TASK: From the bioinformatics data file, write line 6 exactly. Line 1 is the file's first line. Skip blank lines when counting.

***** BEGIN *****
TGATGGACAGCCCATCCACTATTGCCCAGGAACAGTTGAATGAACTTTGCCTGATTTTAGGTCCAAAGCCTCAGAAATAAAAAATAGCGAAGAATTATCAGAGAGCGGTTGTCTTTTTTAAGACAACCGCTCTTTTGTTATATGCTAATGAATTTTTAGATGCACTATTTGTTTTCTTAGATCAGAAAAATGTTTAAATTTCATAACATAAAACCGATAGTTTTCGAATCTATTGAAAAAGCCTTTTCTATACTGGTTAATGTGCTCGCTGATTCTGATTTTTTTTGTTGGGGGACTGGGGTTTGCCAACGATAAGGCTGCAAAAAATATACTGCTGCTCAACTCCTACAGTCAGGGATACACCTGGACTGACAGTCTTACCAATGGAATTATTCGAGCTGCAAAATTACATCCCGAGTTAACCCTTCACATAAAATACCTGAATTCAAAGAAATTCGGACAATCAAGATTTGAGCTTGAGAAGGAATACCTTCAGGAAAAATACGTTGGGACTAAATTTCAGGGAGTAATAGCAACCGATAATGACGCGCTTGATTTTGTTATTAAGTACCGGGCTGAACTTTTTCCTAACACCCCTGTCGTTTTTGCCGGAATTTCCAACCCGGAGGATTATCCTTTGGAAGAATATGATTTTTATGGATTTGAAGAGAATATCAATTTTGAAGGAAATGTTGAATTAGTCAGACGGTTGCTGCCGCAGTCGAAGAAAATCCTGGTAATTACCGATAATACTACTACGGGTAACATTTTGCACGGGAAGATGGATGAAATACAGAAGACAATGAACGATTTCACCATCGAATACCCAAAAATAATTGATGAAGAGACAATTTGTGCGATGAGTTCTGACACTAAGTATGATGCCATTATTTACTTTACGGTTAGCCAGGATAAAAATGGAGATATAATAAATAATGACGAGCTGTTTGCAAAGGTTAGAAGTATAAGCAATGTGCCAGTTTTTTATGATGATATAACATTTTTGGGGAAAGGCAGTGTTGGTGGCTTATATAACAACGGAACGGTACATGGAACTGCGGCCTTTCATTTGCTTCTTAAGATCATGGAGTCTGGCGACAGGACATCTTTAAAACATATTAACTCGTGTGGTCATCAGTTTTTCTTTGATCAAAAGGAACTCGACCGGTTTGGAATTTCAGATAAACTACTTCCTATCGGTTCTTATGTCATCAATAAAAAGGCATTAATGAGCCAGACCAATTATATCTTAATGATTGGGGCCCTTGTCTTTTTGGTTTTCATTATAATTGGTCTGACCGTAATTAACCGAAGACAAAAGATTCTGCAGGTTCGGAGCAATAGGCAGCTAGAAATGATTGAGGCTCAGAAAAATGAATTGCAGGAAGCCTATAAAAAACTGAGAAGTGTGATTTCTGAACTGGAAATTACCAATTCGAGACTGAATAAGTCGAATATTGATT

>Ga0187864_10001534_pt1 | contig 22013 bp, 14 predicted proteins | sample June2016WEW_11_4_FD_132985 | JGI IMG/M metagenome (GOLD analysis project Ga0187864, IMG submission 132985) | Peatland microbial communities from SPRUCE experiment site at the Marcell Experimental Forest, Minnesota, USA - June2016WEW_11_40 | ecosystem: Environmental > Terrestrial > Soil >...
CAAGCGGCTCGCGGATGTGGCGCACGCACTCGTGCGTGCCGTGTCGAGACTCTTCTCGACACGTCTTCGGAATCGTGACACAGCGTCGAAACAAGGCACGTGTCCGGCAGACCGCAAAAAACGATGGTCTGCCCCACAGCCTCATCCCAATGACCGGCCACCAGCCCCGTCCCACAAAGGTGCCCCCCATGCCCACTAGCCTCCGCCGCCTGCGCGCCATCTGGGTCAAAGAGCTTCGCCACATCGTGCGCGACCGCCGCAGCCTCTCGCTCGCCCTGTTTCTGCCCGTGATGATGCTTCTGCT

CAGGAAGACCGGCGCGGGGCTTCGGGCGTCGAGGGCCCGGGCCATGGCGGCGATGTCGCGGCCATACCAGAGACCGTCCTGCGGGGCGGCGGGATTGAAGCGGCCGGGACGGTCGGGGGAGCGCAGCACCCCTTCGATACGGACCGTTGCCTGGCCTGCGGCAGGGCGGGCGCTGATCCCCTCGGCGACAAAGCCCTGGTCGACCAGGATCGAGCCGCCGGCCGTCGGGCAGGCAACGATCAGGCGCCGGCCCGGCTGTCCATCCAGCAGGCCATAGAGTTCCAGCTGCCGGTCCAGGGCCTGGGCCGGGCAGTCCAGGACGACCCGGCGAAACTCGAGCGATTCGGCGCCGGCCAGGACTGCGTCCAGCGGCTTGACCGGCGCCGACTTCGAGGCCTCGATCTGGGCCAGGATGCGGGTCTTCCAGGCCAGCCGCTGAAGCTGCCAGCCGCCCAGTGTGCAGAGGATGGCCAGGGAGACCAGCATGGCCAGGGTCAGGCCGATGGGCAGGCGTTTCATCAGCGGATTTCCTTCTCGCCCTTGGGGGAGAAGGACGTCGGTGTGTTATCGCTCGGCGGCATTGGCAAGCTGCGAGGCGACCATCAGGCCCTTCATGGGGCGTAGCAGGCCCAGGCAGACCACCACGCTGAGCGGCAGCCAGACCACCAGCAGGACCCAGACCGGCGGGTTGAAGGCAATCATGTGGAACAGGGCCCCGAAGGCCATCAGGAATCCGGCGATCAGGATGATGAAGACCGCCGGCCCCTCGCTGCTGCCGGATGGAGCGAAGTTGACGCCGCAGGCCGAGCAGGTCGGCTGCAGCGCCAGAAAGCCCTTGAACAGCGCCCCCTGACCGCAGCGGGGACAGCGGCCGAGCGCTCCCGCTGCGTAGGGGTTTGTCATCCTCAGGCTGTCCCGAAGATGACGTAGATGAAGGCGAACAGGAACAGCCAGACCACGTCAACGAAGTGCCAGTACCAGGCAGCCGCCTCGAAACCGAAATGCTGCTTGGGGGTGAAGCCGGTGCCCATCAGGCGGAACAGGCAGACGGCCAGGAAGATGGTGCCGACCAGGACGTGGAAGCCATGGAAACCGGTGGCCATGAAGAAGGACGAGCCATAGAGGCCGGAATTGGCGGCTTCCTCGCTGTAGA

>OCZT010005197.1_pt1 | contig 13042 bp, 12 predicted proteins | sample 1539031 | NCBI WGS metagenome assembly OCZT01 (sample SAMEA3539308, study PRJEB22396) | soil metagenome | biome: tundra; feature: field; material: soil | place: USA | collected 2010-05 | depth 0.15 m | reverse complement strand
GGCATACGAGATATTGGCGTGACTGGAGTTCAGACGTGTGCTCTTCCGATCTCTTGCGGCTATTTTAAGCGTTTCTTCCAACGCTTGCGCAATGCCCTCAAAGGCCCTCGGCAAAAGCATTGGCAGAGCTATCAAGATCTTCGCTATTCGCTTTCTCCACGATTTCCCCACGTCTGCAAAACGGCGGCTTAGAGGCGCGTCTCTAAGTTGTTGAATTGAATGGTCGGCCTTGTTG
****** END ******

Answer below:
GGCATACGAGATATTGGCGTGACTGGAGTTCAGACGTGTGCTCTTCCGATCTCTTGCGGCTATTTTAAGCGTTTCTTCCAACGCTTGCGCAATGCCCTCAAAGGCCCTCGGCAAAAGCATTGGCAGAGCTATCAAGATCTTCGCTATTCGCTTTCTCCACGATTTCCCCACGTCTGCAAAACGGCGGCTTAGAGGCGCGTCTCTAAGTTGTTGAATTGAATGGTCGGCCTTGTTG